He was and is THE BEST kid dog anyone could want.  He loves his babies.  When Ryan came home from the hospital, he wasn't sure about not getting to see me much, but he loved his new baby.  He even tried to pick up Ryan's binky for me one time!  


As you can see, wherever Ryan was is where Jedi wanted to be.  


Ryan hasn't shown much interest in Jedi since the tongue-yanking baby days, other than to hold his toy Woody on Jedi's back and chase him through the house yelling, "Yard Sale!"  But there they are.  Aren't they sweet? 


That furry guy scared the daylights out of me this weekend.  A trip to the doggie ER revealed a displaced hip due to compensating for a torn ACL.  Poor guy.  

After the agony of the drive, the wait, and hearing him whine... he NEVER whines... I stood behind his doctor, who pointed out on x-rays exactly what was going on.  He mentioned surgery, the types of surgery, then he said the words "geriatric patient".  My dog is not old!  

Oh wait... 

This great guy who licked the kids' heads then sat proudly in front of the carrier when then were born... this guy who has listened to me laugh, cry, and all emotions between... who has seen me at my worst and my best... is getting old.  And the worst part is that he's hurting.  

So we wait.  We'll know what to do soon.  The words that hung in the air as they left the vet's lips aren't the diagnosis, or even the "geriatric patient" part.  He said something so profound yet simple that I've heard before, but never thought about it.  

"Do no harm." 

The whole idea, as the doc said, is to do no harm.  Do the best we can, but do no harm.  Don't let ambitious goals and ideas get in the way of empathy and healthy limits.  We want the best for this dog.  Not the worst.  

Yes, we could force him through surgery no matter.  But there might not be a "through" surgery.  It could quickly be the end of his life or make him suffer more.  

We agonize over every decision with Jedi's first little brother, too.  Every therapy, every technique, every everything is scrutinized through books, websites, other people, and our hearts.  No decision is ever really final.  The door is always open to change.  One of the hardest decisions to swallow as right is our decision to go to a self-contained classroom.  

Fight.  So many of the veterans of the autism/special needs battle tell you to get ready to fight.  Question.  Needle.  Nag.  They warn that you'll have to slug your way through this.  And so many people do have to do these things.  But every time I'm tempted to mama-bear over a decision, if I'm given time to think, I almost always either back down and change my mind or at the very least find a polite way to get my thoughts across on Ryan's behalf.  Not to his detriment.  Not to the detriment of the people who care for him.  Truly for his best and not my way... or being hailed as a mom who beat the system.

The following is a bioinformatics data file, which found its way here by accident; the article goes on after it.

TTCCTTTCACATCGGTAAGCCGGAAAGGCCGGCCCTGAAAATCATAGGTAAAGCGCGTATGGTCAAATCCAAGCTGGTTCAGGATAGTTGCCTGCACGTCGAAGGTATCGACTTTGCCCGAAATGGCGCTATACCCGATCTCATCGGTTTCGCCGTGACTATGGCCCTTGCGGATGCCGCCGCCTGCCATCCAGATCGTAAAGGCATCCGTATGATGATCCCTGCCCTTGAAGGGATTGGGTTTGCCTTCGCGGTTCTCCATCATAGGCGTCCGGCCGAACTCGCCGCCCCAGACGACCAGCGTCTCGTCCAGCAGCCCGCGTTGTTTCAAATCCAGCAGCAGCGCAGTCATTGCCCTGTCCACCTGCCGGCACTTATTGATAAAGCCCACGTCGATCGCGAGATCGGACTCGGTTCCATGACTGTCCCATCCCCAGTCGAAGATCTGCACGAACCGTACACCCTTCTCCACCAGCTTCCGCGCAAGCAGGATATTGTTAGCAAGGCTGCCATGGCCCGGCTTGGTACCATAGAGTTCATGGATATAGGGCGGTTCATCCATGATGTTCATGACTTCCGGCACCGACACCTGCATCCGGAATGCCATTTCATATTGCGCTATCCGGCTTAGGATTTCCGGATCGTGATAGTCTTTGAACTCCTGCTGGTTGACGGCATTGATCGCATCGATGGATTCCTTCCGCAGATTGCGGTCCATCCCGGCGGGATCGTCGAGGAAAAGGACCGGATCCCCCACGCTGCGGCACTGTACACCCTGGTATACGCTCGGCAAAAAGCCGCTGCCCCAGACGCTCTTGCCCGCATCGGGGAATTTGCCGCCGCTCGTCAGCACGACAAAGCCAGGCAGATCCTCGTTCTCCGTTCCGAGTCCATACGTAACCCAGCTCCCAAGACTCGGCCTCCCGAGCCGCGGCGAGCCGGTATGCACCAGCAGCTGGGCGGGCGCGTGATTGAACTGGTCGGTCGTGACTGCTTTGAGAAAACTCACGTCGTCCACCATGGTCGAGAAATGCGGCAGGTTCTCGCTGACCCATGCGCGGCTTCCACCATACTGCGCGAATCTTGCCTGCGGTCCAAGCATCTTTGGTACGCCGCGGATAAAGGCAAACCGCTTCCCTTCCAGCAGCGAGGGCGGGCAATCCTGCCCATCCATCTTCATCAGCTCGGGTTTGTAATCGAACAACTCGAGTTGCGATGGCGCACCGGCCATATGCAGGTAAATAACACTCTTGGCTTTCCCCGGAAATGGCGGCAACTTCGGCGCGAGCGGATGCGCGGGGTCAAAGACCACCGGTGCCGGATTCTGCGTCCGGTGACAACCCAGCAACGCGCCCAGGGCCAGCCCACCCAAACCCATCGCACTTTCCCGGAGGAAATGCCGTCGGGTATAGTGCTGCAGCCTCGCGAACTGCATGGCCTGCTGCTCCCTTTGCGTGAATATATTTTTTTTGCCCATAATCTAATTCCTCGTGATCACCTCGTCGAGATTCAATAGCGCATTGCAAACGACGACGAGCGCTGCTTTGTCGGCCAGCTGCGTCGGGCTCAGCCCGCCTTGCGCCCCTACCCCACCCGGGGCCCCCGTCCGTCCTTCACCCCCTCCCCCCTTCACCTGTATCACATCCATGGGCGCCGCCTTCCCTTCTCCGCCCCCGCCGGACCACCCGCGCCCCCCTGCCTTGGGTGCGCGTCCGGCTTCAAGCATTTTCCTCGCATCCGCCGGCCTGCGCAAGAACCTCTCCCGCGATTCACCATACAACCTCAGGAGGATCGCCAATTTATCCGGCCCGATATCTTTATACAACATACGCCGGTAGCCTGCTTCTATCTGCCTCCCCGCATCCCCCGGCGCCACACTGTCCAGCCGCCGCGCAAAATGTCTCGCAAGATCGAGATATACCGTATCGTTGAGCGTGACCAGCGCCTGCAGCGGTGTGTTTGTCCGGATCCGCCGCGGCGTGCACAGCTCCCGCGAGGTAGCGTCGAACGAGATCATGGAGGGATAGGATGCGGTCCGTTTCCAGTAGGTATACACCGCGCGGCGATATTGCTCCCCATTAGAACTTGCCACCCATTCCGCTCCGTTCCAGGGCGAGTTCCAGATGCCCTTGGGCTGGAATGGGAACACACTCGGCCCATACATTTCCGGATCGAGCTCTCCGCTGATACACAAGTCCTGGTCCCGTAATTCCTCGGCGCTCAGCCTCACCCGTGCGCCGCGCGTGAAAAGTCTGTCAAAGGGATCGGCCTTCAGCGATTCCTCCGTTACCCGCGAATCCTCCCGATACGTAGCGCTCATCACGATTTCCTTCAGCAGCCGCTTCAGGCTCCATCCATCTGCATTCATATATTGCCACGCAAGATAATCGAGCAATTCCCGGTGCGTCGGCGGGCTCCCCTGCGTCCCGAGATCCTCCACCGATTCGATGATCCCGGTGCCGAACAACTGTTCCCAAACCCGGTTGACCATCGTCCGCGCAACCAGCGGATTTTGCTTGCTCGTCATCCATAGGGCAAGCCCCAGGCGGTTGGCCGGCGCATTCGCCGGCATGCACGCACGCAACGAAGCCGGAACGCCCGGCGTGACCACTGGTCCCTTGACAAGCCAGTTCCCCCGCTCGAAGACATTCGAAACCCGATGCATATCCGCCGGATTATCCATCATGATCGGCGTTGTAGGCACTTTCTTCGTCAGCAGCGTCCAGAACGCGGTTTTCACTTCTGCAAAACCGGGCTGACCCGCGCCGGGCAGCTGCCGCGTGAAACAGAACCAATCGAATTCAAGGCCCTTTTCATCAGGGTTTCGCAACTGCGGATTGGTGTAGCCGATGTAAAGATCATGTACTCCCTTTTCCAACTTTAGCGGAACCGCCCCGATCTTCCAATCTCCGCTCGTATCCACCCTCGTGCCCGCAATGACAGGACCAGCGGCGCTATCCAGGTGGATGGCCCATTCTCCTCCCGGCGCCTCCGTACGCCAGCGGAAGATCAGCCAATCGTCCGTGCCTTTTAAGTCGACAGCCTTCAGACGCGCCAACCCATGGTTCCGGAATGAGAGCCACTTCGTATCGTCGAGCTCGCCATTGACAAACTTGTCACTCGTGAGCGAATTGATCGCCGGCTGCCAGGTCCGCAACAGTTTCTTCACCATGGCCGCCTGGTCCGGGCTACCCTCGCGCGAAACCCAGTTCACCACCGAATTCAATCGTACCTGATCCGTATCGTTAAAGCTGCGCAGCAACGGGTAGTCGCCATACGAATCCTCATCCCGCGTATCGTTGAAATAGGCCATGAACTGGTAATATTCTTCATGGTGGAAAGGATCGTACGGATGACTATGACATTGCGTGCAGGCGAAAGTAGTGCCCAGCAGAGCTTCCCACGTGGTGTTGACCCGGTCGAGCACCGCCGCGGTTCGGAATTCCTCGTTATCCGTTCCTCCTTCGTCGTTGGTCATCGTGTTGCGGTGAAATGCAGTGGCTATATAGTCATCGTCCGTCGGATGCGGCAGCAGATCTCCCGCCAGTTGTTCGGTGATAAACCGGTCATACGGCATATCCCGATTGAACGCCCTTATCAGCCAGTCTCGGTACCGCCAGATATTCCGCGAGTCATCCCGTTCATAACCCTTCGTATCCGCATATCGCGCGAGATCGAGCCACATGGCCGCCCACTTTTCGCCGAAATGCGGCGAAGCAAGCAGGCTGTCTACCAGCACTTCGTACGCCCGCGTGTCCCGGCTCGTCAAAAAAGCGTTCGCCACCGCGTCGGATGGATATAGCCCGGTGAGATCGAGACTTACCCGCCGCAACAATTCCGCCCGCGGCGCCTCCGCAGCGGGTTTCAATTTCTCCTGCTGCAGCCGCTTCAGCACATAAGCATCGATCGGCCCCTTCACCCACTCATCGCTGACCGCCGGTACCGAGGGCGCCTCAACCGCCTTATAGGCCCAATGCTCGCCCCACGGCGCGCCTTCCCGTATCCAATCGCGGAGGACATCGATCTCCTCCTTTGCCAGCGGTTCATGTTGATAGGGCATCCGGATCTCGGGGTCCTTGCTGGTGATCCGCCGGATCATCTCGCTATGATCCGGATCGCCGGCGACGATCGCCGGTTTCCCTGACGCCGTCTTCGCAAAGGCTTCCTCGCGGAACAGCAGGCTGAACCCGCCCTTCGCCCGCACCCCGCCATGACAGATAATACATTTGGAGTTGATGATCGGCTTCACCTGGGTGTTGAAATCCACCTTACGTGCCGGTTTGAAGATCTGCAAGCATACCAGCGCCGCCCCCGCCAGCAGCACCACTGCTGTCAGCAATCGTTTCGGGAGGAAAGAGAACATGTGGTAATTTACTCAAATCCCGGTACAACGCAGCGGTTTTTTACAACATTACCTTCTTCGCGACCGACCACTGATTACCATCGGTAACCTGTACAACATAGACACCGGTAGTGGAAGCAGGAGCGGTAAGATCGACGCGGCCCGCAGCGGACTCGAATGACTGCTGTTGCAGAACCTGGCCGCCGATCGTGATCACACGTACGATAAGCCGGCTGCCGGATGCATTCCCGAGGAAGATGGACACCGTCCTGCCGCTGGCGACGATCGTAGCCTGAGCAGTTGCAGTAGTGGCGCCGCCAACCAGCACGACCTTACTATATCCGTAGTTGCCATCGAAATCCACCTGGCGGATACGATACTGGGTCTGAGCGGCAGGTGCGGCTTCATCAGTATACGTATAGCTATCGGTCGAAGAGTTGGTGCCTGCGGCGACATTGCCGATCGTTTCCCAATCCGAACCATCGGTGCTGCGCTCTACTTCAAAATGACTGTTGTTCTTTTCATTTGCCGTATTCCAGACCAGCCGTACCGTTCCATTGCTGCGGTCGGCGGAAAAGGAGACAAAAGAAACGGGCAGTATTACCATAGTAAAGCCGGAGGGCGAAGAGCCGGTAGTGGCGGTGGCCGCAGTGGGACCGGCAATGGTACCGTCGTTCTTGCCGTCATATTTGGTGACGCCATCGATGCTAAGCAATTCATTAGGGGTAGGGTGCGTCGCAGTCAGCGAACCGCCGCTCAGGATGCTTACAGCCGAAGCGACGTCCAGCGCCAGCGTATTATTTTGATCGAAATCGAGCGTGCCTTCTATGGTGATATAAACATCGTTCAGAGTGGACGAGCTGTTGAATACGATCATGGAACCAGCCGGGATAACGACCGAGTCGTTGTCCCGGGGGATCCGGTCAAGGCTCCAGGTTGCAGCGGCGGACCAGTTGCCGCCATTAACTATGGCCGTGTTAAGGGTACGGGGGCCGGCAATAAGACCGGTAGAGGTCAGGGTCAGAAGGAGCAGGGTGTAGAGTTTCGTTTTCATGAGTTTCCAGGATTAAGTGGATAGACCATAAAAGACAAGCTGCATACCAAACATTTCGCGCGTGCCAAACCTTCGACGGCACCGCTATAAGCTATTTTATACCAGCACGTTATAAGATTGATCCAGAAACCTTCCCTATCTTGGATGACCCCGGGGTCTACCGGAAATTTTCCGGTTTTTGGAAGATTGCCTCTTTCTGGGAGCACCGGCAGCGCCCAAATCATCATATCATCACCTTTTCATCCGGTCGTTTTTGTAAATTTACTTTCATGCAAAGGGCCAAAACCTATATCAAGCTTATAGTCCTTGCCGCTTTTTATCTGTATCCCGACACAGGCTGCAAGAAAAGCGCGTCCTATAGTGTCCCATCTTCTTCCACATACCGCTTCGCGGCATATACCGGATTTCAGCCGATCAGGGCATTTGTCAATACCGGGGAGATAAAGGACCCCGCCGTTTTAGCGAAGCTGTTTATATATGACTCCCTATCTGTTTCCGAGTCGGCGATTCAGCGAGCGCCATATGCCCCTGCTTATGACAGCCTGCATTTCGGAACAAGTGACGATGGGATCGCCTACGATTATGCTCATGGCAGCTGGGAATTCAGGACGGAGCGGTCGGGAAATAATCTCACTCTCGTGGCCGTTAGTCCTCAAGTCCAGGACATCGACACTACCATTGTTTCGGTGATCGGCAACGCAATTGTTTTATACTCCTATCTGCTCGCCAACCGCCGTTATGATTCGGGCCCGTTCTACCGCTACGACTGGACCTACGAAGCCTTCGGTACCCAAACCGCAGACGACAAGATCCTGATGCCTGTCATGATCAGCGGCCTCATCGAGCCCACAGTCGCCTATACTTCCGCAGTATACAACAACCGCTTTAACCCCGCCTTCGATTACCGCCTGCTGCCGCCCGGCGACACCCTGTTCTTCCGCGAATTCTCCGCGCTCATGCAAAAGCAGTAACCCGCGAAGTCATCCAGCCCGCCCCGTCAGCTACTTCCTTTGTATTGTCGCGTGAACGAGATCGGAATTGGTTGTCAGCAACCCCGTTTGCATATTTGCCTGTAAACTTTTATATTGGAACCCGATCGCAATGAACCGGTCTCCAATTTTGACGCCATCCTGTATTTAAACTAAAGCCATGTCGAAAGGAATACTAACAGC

Do no harm.  I have to do my best for him, making the best decisions possible with the information and resources I have, and remember that Ryan and his feelings and well-being are number one on that list.  

Ryan is the best resource for what I decide for him.  

That is why you won't see me hailed for fighting when "they" wanted to put him in a self-contained class.  "They" were right.  He is more comfortable.  He is happy.  With the pressure off, he is learning.  Working.  Playing.  And he is enjoying himself.  

His life is good.  

Do no harm.  

This is best.  Some kids don't need a class of four to thrive.  Ryan does.  And no advocacy group will guilt me into thinking otherwise.  It's simple. Shoving him into a classroom in the name of advocacy, awareness, normalcy, or any other reason other than his clear desire to be there would do harm. 

With sensory issues, communication issues, and a host of other frustrations, his life is hard enough.  To him, I will do my best, and by the grace of God, I will do no harm. 

I'll become a student of Ryan, not just therapies. 

I'll take the extra time it takes to really be Ryan's Mom, not to be a hero. 

And I'll not let my decisions be made by what he and she did that worked.  Colored maybe... but not decided. 

I will definitely work on realizing that our best is our best and it's all we have... even where he's concerned.  

I realize none of this will be the kind of post that compels folks to hit share as they reach for the kleenex... there are no amazing stories, no seemingly magical fixes or cures.  Just a mom learning to realize who I need to be for my boy. 

Because it's one thing to do no harm to an animal... completely another when considering the implications of decision making for our son.

Now pardon me while I read this post to myself about every hour as a reminder. 

Thanks be to God for Ryan... and for keeping our Jedi dog around a little longer. 




Monday, November 25, 2013

It Came to Pass

It began on a night when all seemed right with the world.  With Eric out at an away football game, Mother and I took the kids to do a little window shopping.  Well, mostly window anyway.

This was the absolute best evening.  No problems, meltdowns, or other issues.  I walked out of Target feeling like maybe I'm NOT the world's most cranky mother!  The cheeseburger was even correct in the kids' meals on the way home.  Cheese and catsup only... and he gobbled it with not so much as a blink of displeasure or contest.